The cost of accommodation is one of the highest expenses in any person's budget. Generally speaking it can be said that about 30 per cent of net income is being spent on rent. On the other hand, if someone toys with the idea of buying a property, he or she must realize that their capital will shrink considerably.
The financing of new properties in Thailand is for foreigners quite difficult, for second hand real estate downright impossible. Yet if someone manages against all odds to obtain a loan, he will often have to tighten his belt for many years in order to pay it off.
A great moment in any case …
The question therefore is, whether it is better to be the owner of a personally occupied property or to live in rented accommodation and use one's capital for other purposes. The answer to this question differs according to one's financial situation and personal preferences. The often heard phrase "my own estate will increase in value and I will not finance someone else's property" is a much simplified concept which does not reflect the complexity of that decision.
A property may certainly represent a substantial value, yet at the same time it will tie up a lot of capital, and there is no guarantee that it can be sold quickly, should that become necessary, or that the seller will recuperate his capital, let alone make a profit.
Making a mistake when buying a property can lead to a lot of problems. Therefore one should observe certain basic rules, some of which are, apart from the choice of location, to look at the overall condition of the project and secure proper financing. And don't forget: to live without paying rent doesn't mean to live without expenses. A property needs to be run and managed correctly, and the costs for that — even though relatively small in Thailand — should not be underestimated.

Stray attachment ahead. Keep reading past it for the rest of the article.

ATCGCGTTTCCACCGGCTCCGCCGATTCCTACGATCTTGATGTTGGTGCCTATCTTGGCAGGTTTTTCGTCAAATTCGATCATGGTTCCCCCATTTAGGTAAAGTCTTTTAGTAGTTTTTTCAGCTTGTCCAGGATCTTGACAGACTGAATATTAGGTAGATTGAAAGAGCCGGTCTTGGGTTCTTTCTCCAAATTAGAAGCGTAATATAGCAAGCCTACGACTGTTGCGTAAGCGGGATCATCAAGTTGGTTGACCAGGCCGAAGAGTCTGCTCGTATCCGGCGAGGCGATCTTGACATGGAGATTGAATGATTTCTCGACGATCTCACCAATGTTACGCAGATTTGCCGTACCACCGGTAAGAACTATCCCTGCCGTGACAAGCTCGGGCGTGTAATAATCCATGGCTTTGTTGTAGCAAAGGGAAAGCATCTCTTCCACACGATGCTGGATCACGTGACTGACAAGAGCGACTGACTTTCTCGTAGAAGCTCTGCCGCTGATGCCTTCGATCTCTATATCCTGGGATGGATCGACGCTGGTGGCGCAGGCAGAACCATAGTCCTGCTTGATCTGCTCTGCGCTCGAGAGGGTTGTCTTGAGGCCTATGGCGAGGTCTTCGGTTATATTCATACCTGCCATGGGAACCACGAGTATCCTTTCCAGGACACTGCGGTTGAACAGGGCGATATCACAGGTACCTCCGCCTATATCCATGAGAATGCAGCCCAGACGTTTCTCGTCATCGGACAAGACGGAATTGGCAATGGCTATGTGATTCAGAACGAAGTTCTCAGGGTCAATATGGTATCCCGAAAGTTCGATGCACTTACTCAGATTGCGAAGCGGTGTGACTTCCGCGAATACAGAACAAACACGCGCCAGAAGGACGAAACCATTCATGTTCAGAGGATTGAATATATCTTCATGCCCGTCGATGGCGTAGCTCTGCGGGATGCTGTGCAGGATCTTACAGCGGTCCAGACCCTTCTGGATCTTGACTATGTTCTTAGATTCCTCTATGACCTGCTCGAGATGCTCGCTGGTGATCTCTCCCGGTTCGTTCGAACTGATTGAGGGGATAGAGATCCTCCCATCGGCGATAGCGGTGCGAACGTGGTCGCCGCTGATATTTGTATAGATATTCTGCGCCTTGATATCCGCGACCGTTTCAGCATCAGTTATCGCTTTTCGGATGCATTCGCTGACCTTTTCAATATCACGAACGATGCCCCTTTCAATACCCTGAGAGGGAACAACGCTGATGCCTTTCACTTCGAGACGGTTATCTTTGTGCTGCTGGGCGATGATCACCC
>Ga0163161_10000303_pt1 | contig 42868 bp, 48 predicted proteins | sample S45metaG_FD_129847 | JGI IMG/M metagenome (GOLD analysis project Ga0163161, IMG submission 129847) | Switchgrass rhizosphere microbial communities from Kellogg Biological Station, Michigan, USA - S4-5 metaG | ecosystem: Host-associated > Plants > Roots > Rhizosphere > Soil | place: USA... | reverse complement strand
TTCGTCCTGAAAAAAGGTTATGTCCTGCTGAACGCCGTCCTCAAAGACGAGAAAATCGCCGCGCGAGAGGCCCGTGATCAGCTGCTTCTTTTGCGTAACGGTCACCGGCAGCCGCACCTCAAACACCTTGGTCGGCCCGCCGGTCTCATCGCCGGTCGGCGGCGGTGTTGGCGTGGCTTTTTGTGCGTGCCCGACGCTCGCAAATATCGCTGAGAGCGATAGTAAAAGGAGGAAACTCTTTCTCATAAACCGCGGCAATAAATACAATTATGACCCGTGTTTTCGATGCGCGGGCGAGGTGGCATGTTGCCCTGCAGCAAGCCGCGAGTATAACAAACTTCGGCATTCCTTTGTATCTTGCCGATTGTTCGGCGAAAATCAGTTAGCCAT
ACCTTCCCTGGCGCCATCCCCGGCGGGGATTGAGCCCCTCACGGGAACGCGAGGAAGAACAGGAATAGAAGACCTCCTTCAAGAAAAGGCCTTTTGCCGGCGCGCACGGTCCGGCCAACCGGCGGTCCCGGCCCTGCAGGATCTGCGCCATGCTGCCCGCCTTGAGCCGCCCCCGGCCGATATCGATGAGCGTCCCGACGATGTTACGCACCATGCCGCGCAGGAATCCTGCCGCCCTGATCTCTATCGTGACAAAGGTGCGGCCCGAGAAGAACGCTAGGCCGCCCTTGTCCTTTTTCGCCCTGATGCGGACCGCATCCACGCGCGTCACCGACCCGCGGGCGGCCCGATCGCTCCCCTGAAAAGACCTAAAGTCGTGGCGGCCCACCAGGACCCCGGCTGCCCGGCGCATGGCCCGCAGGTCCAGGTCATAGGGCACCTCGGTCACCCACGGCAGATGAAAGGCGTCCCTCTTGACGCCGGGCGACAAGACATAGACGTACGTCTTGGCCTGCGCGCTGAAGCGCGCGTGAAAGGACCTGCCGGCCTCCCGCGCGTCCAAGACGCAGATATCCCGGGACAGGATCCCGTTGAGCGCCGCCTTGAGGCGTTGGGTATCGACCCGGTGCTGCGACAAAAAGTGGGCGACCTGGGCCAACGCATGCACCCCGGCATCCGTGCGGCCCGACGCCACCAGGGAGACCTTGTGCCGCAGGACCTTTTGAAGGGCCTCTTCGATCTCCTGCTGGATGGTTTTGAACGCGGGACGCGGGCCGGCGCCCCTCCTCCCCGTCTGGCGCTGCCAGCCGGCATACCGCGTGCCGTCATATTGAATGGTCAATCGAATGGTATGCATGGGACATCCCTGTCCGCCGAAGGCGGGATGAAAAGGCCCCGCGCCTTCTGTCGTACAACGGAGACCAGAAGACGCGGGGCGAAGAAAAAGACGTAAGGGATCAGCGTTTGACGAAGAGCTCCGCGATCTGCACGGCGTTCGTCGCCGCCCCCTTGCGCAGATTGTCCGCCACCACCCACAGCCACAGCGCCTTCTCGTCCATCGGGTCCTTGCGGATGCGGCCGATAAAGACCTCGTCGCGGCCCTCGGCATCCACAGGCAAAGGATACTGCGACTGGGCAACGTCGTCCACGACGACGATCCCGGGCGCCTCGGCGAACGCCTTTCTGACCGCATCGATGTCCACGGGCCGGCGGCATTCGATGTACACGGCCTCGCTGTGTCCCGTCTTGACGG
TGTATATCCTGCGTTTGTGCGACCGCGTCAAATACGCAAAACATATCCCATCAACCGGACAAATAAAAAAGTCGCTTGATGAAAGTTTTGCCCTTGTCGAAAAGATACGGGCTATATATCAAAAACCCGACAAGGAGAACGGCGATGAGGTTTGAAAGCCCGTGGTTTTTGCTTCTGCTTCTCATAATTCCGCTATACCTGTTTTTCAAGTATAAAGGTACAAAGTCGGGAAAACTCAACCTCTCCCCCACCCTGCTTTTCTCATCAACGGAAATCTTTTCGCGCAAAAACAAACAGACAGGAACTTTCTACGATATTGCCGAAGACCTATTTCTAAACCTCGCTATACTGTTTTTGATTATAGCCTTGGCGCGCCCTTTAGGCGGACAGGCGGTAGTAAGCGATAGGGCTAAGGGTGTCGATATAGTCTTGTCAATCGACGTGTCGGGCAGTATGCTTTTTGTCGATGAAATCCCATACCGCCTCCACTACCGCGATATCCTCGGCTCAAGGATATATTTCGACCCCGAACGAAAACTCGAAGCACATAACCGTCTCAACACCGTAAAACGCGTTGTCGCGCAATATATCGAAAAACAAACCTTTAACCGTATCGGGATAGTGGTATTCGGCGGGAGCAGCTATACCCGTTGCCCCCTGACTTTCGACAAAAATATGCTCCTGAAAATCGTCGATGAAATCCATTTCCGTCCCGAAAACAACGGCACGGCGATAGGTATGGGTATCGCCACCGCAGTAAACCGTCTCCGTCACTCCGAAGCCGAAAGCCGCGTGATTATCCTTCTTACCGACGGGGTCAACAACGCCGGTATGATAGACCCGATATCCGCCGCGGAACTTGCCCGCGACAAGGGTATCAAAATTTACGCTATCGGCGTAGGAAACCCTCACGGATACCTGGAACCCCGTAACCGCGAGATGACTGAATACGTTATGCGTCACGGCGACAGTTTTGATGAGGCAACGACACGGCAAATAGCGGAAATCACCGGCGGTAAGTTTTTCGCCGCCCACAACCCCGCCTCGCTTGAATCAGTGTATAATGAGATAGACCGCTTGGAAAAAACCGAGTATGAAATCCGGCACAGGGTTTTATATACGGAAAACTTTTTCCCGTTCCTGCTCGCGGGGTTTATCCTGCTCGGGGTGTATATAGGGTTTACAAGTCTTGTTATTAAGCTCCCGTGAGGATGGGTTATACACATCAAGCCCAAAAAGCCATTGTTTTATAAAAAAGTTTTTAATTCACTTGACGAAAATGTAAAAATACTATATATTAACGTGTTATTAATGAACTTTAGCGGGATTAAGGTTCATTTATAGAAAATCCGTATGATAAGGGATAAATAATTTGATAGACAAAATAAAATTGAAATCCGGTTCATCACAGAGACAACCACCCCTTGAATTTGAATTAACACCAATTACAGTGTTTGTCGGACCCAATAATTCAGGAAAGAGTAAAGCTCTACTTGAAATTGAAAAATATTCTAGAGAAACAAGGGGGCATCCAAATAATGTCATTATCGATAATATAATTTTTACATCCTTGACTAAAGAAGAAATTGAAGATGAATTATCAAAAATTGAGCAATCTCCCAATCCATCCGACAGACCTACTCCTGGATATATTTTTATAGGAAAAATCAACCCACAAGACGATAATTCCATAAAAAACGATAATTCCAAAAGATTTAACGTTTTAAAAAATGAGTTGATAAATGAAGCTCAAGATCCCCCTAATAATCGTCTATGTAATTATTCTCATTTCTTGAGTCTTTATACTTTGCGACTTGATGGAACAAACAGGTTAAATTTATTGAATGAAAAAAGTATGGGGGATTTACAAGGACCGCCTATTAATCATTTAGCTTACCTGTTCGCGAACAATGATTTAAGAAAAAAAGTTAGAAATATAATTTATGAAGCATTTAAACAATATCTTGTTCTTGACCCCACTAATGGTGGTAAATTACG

Whether owning a property is an advantage, depends largely on the actual situation of the local real estate market. In Thailand, that can be very different from place to place and is difficult to foresee on a long term basis. Local knowledge and experience can be very helpful here, and if you lack this experience it would be wise to deal with a well established local real estate agent. Smart thinking as well as learning the basic fundamentals of Thai real estate laws are most important when considering the purchase of a property.
In comparison, Thai real estate is being offered at affordable prices, while the rent for high quality residences is quite high. Especially in areas frequented by foreigners the yearly rent for residential property equals between 5% and 10% of the purchase price. In the United Kingdom, for example, the ratio is only 3% to 5%. This means that a tenant in Thailand pays off his landlord's property much quicker than the one in the UK.
Far more than shopping for groceries
Because at present there is an excessive supply of unoccupied real estate, substantial price reductions can be achieved when purchasing or renting a property.
In comparison to Europe, a tenant in Thailand has very few rights. If the rent is not being paid on time, a tenant can be evicted already after a delay of only 30 days. At this point it should be mentioned that a rent or lease contract with a duration of more than three years has legal validity, only if it has been registered on the property's title deed at the local Land Department.
A not to be overlooked alternative to rental accommodation are the so called "Serviced Apartments". These furnished and fully equipped flats or apartments with cleaning and laundry services are less expensive and roomier than hotels, usually offer cooking facilities and have a reception desk.
A wealth of facts and information about Thai real estate laws can be found right here.
Whatever you may decide and whether you want to rent or buy, you have a very good chance to find the real estate object of your choice here at Thailand-Property-Gate. Away you go, right here.